In difficult seasons in my own life, a dose of nostalgia has helped me find my footing again. During the ordeal of my stem cell transplant, I came into a cache of my father’s old Kodachrome slides. As I struggled to regain the strength to do even the most basic tasks of daily living, slides_013  I was surprised by how much encouragement I drew from the photographs my father had taken of me doing those tasks for the first time. I would look at a picture of that little girl drying dishes and tell myself to be that girl again, the one in scuffed saddle shoes so fiercely determined to do the job well. Nostalgia helped me recover a sense of the person I had been in a time when every accomplishment brought joy, even the simplest of victories, like learning to use a dishtowel. My father’s old slides and the wave of nostalgia they triggered helped me to rediscover that “I can do it myself” toddler within, a person I very much needed to connect with in order to recover.

Maybe it’s a good thing that we give the end of every calendar year over to a season of nostalgia. As Christmas arrives, the most memory-laden of our holidays, it is inevitable that some sadness will collect. There are people and things we miss and that we will always miss. But there is also strength and resilience in those memories.  My hope is that this seasonal flow of nostalgia will help us connect once again with our sweetest and strongest selves.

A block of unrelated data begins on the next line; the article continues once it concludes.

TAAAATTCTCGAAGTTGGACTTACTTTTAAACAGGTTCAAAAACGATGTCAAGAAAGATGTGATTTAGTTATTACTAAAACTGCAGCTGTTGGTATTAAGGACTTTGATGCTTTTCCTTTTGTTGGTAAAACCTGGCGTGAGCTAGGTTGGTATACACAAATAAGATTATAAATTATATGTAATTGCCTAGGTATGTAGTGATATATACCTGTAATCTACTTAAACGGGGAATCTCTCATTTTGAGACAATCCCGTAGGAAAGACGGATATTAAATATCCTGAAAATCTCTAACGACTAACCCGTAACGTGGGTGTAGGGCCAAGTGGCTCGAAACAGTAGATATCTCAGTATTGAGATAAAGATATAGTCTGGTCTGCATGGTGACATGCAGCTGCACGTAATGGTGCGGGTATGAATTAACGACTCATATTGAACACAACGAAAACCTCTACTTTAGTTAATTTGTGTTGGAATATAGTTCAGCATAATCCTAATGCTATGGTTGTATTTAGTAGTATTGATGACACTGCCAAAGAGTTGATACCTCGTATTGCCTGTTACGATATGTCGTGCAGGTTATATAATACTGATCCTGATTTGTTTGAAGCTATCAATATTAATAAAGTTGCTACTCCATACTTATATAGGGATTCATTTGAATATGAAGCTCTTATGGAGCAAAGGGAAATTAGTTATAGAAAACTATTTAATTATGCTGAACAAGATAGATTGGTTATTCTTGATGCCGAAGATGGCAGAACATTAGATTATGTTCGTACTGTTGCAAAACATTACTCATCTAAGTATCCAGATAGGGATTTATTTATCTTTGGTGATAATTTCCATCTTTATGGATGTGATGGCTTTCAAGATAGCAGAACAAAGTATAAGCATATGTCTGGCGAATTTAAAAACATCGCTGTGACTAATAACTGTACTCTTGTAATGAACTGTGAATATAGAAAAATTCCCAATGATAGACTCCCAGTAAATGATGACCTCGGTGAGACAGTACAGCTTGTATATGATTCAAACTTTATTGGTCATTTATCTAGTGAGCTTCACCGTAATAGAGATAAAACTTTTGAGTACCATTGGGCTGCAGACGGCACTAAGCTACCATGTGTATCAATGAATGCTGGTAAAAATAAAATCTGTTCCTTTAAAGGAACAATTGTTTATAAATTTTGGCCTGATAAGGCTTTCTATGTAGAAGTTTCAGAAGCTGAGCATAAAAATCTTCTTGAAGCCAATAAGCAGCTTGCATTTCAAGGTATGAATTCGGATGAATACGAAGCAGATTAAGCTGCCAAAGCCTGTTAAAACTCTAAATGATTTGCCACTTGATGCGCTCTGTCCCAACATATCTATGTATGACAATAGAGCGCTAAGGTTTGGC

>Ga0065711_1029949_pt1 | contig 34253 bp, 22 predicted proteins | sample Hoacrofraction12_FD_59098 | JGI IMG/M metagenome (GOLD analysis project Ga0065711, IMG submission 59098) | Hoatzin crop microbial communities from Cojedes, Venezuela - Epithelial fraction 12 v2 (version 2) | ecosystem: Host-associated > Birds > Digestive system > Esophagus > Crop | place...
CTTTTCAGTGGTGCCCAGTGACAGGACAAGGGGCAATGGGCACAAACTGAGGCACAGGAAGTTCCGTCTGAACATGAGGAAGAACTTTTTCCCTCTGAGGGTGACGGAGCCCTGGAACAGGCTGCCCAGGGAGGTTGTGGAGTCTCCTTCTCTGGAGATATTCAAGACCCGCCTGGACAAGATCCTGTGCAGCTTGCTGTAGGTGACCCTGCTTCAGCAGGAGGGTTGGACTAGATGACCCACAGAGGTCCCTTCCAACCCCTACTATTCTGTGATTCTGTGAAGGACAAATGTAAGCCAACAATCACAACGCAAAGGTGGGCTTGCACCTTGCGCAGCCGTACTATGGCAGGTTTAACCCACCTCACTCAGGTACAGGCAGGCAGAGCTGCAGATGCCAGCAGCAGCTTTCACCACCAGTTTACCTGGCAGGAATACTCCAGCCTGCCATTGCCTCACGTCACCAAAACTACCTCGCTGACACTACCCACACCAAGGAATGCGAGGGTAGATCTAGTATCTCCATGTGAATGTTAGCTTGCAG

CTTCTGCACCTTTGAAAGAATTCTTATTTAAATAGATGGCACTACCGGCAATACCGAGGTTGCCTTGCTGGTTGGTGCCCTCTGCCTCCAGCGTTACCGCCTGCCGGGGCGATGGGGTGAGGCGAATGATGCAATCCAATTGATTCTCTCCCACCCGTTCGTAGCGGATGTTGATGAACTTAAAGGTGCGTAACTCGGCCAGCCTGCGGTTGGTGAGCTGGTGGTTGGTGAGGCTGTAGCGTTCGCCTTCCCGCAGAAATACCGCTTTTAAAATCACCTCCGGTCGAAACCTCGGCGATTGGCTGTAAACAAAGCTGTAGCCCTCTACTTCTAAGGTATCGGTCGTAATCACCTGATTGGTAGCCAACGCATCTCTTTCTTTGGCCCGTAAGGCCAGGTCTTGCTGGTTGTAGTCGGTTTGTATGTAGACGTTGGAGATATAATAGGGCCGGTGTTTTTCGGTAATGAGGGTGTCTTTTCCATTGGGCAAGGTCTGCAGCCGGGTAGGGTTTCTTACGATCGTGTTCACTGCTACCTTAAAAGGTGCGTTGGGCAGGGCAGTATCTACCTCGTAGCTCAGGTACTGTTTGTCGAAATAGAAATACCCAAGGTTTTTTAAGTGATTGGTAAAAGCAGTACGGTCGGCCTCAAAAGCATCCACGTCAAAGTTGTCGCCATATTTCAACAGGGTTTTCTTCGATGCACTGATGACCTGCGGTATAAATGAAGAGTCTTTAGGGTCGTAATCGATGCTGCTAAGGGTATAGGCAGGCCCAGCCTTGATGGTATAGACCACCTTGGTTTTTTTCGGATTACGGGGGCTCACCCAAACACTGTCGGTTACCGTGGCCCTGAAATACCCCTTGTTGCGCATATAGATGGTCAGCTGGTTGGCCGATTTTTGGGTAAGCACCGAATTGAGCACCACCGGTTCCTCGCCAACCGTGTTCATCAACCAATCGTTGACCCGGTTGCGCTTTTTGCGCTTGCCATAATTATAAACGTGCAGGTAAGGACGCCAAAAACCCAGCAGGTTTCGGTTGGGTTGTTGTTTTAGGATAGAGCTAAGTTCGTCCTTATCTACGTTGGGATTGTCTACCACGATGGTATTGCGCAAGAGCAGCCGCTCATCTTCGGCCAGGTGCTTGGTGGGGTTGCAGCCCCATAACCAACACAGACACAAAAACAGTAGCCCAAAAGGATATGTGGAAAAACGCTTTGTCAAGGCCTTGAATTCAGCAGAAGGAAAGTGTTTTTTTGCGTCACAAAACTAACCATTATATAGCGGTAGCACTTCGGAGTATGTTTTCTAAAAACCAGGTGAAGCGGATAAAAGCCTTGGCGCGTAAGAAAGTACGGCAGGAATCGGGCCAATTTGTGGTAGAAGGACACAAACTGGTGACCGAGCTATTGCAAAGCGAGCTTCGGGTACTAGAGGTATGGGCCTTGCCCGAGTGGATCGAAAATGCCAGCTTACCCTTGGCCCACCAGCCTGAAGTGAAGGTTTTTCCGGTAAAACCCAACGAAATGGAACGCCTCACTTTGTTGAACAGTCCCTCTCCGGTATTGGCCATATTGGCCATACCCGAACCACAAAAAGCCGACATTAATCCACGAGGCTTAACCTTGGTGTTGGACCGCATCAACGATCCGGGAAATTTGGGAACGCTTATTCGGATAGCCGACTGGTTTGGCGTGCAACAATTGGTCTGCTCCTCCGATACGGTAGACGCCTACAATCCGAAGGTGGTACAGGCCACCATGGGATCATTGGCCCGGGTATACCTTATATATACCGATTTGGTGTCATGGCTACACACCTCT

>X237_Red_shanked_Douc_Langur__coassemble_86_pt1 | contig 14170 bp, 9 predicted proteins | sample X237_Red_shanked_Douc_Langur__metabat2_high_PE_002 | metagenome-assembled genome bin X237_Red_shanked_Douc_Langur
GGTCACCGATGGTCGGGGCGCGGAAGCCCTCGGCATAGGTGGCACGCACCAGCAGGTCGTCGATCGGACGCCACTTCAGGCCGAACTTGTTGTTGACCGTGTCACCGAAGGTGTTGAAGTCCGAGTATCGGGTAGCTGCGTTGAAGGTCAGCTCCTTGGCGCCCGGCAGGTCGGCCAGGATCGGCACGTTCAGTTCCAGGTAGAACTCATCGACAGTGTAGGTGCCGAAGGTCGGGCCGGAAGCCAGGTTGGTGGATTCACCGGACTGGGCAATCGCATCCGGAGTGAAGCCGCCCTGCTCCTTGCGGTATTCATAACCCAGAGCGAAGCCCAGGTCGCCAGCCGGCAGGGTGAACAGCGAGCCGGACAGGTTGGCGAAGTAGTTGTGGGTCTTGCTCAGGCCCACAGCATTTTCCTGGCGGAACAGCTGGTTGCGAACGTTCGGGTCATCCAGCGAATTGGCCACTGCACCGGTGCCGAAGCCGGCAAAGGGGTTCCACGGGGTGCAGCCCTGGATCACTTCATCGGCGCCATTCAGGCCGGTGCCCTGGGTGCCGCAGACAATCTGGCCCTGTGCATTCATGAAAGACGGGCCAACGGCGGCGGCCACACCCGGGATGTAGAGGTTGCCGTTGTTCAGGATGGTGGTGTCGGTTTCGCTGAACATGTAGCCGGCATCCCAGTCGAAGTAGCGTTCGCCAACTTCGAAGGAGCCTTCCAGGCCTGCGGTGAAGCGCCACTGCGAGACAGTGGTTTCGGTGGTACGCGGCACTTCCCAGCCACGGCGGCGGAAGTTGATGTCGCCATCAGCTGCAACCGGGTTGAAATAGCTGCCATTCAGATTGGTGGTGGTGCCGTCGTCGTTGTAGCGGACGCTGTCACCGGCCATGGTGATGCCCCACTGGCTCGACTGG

A Coffee Shop Surprise

brewbakersYesterday afternoon I was in a coffee shop in Keene, NH, doing a little reading before I met a friend for dinner. Coffee shops have always been good to me. Thirty-five years ago, my spot was The Pewter Pot in Harvard Square. The post-bicentennial-faux-Americana décor was awful, but the muffins were hot and the 50 cent coffee came with unlimited refills. I’m not sure I would have passed my comprehensive exams at Divinity School if it weren’t for the hours I logged at that circa pre-Starbucks coffee shop. I won’t say that Karl Barth and I fell in love there, but we did come to an understanding.

Yesterday’s stint at a coffee shop (one with a much cooler vibe) was also good to me. There, I checked my email and found a message from Krista Tippett’s senior producer Lily Percy. She apologized that Krista had not used my name on air, but indicated that Krista had quoted a post on this blog in an  “On Being” interview with Isabel Wilkerson. The email came out of the blue, but I took it as a word of encouragement, and yes, also as a nudge.